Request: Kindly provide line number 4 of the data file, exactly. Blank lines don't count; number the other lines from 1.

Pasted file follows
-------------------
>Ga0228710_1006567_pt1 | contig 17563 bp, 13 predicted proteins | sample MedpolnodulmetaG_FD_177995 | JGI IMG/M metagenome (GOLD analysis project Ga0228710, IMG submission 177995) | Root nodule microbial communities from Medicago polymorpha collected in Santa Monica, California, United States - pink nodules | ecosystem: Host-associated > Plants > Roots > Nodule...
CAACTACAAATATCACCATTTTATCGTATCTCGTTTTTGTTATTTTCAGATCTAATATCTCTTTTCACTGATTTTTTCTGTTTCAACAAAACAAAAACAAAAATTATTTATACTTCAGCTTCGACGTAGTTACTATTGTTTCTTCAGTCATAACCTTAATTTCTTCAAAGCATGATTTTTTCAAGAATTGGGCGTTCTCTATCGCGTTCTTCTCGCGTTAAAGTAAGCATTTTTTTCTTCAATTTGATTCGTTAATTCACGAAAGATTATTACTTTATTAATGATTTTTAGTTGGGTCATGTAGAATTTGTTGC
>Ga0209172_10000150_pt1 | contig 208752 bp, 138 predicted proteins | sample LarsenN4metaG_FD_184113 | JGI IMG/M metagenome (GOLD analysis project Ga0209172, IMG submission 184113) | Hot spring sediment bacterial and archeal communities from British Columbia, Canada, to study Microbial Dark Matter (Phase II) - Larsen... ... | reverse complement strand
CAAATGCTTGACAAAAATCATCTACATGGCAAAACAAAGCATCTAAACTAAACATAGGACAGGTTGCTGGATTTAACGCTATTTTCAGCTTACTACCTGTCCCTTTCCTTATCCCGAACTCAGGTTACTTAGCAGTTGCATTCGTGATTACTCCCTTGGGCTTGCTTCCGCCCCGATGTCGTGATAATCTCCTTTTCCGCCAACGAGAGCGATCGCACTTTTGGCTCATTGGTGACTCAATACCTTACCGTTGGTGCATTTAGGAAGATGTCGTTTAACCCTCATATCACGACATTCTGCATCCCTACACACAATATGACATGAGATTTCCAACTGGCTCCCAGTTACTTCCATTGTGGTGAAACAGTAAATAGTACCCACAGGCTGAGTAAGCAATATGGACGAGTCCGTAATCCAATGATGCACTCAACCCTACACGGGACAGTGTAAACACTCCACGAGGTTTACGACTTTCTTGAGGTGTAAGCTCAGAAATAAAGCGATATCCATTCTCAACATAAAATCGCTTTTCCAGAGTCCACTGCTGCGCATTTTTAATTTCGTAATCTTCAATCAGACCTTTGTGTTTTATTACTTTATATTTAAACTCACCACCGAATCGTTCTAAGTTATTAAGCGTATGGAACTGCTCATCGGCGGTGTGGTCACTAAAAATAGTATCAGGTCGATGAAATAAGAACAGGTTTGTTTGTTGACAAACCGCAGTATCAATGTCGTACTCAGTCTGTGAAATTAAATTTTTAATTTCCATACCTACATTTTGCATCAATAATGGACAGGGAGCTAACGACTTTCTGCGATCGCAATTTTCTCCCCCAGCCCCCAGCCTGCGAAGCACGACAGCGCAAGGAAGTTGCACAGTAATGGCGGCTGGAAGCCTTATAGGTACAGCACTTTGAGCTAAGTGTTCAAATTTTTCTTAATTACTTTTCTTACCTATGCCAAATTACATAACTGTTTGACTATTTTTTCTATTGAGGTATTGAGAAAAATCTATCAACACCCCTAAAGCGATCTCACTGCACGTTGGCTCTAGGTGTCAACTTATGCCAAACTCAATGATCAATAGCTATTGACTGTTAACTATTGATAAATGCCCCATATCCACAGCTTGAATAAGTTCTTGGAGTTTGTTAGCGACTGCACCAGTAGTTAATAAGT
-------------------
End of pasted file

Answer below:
CAAATGCTTGACAAAAATCATCTACATGGCAAAACAAAGCATCTAAACTAAACATAGGACAGGTTGCTGGATTTAACGCTATTTTCAGCTTACTACCTGTCCCTTTCCTTATCCCGAACTCAGGTTACTTAGCAGTTGCATTCGTGATTACTCCCTTGGGCTTGCTTCCGCCCCGATGTCGTGATAATCTCCTTTTCCGCCAACGAGAGCGATCGCACTTTTGGCTCATTGGTGACTCAATACCTTACCGTTGGTGCATTTAGGAAGATGTCGTTTAACCCTCATATCACGACATTCTGCATCCCTACACACAATATGACATGAGATTTCCAACTGGCTCCCAGTTACTTCCATTGTGGTGAAACAGTAAATAGTACCCACAGGCTGAGTAAGCAATATGGACGAGTCCGTAATCCAATGATGCACTCAACCCTACACGGGACAGTGTAAACACTCCACGAGGTTTACGACTTTCTTGAGGTGTAAGCTCAGAAATAAAGCGATATCCATTCTCAACATAAAATCGCTTTTCCAGAGTCCACTGCTGCGCATTTTTAATTTCGTAATCTTCAATCAGACCTTTGTGTTTTATTACTTTATATTTAAACTCACCACCGAATCGTTCTAAGTTATTAAGCGTATGGAACTGCTCATCGGCGGTGTGGTCACTAAAAATAGTATCAGGTCGATGAAATAAGAACAGGTTTGTTTGTTGACAAACCGCAGTATCAATGTCGTACTCAGTCTGTGAAATTAAATTTTTAATTTCCATACCTACATTTTGCATCAATAATGGACAGGGAGCTAACGACTTTCTGCGATCGCAATTTTCTCCCCCAGCCCCCAGCCTGCGAAGCACGACAGCGCAAGGAAGTTGCACAGTAATGGCGGCTGGAAGCCTTATAGGTACAGCACTTTGAGCTAAGTGTTCAAATTTTTCTTAATTACTTTTCTTACCTATGCCAAATTACATAACTGTTTGACTATTTTTTCTATTGAGGTATTGAGAAAAATCTATCAACACCCCTAAAGCGATCTCACTGCACGTTGGCTCTAGGTGTCAACTTATGCCAAACTCAATGATCAATAGCTATTGACTGTTAACTATTGATAAATGCCCCATATCCACAGCTTGAATAAGTTCTTGGAGTTTGTTAGCGACTGCACCAGTAGTTAATAAGT